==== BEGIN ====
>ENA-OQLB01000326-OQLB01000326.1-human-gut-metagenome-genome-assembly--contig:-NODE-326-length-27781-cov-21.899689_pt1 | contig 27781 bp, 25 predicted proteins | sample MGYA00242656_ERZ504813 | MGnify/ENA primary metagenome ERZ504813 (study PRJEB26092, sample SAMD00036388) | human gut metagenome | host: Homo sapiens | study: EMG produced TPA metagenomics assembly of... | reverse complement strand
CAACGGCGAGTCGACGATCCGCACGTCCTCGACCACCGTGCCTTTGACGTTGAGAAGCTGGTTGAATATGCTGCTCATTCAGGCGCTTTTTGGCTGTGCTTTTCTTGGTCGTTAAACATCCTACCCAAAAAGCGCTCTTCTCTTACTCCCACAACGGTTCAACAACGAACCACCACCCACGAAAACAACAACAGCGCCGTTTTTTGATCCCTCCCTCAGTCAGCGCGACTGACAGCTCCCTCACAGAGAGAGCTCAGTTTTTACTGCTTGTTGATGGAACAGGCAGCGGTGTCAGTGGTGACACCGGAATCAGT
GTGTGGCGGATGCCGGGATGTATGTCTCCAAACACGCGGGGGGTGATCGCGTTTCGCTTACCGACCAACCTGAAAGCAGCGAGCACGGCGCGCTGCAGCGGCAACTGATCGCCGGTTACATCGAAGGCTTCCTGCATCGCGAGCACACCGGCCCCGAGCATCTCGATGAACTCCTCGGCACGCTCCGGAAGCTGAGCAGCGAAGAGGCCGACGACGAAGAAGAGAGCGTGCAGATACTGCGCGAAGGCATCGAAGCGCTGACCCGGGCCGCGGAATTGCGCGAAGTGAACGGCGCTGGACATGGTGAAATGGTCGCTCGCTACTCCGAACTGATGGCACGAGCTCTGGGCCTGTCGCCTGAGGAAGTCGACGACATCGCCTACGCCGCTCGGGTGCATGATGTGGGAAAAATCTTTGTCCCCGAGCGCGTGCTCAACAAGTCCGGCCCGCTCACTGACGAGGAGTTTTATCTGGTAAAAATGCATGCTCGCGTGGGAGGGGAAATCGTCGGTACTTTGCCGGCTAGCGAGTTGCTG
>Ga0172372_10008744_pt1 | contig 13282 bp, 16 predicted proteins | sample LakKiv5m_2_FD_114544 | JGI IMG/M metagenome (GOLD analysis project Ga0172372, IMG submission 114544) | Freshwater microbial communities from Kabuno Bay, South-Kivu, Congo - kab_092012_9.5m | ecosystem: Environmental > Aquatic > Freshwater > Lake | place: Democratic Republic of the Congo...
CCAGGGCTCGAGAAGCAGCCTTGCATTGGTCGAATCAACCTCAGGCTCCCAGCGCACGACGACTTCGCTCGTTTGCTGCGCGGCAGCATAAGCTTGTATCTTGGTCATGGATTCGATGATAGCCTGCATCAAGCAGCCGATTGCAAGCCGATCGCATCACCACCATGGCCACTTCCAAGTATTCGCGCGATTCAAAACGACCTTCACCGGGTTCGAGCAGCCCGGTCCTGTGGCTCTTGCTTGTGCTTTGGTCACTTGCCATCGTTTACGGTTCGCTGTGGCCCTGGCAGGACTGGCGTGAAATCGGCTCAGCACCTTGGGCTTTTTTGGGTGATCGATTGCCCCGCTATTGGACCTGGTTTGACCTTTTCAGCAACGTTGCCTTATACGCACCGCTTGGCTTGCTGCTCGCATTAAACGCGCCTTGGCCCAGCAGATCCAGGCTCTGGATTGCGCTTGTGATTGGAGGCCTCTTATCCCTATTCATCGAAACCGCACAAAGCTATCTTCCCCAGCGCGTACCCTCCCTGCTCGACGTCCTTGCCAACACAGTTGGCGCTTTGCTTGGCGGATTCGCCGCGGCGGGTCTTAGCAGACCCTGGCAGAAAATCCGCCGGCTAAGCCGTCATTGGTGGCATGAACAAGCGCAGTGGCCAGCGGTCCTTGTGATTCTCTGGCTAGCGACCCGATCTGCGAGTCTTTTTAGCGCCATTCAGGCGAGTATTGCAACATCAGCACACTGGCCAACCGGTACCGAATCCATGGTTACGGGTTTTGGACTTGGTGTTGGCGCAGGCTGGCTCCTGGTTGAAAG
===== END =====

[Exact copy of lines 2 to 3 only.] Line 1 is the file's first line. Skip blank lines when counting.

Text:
CAACGGCGAGTCGACGATCCGCACGTCCTCGACCACCGTGCCTTTGACGTTGAGAAGCTGGTTGAATATGCTGCTCATTCAGGCGCTTTTTGGCTGTGCTTTTCTTGGTCGTTAAACATCCTACCCAAAAAGCGCTCTTCTCTTACTCCCACAACGGTTCAACAACGAACCACCACCCACGAAAACAACAACAGCGCCGTTTTTTGATCCCTCCCTCAGTCAGCGCGACTGACAGCTCCCTCACAGAGAGAGCTCAGTTTTTACTGCTTGTTGATGGAACAGGCAGCGGTGTCAGTGGTGACACCGGAATCAGT
GTGTGGCGGATGCCGGGATGTATGTCTCCAAACACGCGGGGGGTGATCGCGTTTCGCTTACCGACCAACCTGAAAGCAGCGAGCACGGCGCGCTGCAGCGGCAACTGATCGCCGGTTACATCGAAGGCTTCCTGCATCGCGAGCACACCGGCCCCGAGCATCTCGATGAACTCCTCGGCACGCTCCGGAAGCTGAGCAGCGAAGAGGCCGACGACGAAGAAGAGAGCGTGCAGATACTGCGCGAAGGCATCGAAGCGCTGACCCGGGCCGCGGAATTGCGCGAAGTGAACGGCGCTGGACATGGTGAAATGGTCGCTCGCTACTCCGAACTGATGGCACGAGCTCTGGGCCTGTCGCCTGAGGAAGTCGACGACATCGCCTACGCCGCTCGGGTGCATGATGTGGGAAAAATCTTTGTCCCCGAGCGCGTGCTCAACAAGTCCGGCCCGCTCACTGACGAGGAGTTTTATCTGGTAAAAATGCATGCTCGCGTGGGAGGGGAAATCGTCGGTACTTTGCCGGCTAGCGAGTTGCTG